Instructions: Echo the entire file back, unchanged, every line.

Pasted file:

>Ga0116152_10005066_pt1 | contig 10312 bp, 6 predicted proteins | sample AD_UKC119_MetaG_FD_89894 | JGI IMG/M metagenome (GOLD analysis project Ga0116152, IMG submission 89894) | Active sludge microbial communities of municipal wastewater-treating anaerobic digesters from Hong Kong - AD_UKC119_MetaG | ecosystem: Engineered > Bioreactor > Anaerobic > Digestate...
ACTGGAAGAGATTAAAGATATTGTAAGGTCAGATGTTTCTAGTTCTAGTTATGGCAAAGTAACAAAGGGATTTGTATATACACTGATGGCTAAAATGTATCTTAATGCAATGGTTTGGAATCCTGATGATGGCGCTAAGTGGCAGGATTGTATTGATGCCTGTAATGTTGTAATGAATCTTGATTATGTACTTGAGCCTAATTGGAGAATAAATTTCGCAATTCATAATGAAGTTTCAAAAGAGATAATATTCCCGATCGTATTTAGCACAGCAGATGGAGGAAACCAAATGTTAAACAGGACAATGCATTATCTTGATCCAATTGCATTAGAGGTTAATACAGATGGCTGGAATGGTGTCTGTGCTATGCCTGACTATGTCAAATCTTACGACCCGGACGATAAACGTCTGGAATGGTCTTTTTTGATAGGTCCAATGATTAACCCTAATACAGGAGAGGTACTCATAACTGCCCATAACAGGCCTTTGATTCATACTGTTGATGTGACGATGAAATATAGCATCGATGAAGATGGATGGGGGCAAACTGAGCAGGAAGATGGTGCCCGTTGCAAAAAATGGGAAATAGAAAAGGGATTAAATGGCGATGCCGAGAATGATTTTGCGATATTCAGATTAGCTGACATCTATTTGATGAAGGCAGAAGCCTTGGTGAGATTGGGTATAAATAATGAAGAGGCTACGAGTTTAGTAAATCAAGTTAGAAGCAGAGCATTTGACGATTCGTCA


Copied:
>Ga0116152_10005066_pt1 | contig 10312 bp, 6 predicted proteins | sample AD_UKC119_MetaG_FD_89894 | JGI IMG/M metagenome (GOLD analysis project Ga0116152, IMG submission 89894) | Active sludge microbial communities of municipal wastewater-treating anaerobic digesters from Hong Kong - AD_UKC119_MetaG | ecosystem: Engineered > Bioreactor > Anaerobic > Digestate...
ACTGGAAGAGATTAAAGATATTGTAAGGTCAGATGTTTCTAGTTCTAGTTATGGCAAAGTAACAAAGGGATTTGTATATACACTGATGGCTAAAATGTATCTTAATGCAATGGTTTGGAATCCTGATGATGGCGCTAAGTGGCAGGATTGTATTGATGCCTGTAATGTTGTAATGAATCTTGATTATGTACTTGAGCCTAATTGGAGAATAAATTTCGCAATTCATAATGAAGTTTCAAAAGAGATAATATTCCCGATCGTATTTAGCACAGCAGATGGAGGAAACCAAATGTTAAACAGGACAATGCATTATCTTGATCCAATTGCATTAGAGGTTAATACAGATGGCTGGAATGGTGTCTGTGCTATGCCTGACTATGTCAAATCTTACGACCCGGACGATAAACGTCTGGAATGGTCTTTTTTGATAGGTCCAATGATTAACCCTAATACAGGAGAGGTACTCATAACTGCCCATAACAGGCCTTTGATTCATACTGTTGATGTGACGATGAAATATAGCATCGATGAAGATGGATGGGGGCAAACTGAGCAGGAAGATGGTGCCCGTTGCAAAAAATGGGAAATAGAAAAGGGATTAAATGGCGATGCCGAGAATGATTTTGCGATATTCAGATTAGCTGACATCTATTTGATGAAGGCAGAAGCCTTGGTGAGATTGGGTATAAATAATGAAGAGGCTACGAGTTTAGTAAATCAAGTTAGAAGCAGAGCATTTGACGATTCGTCA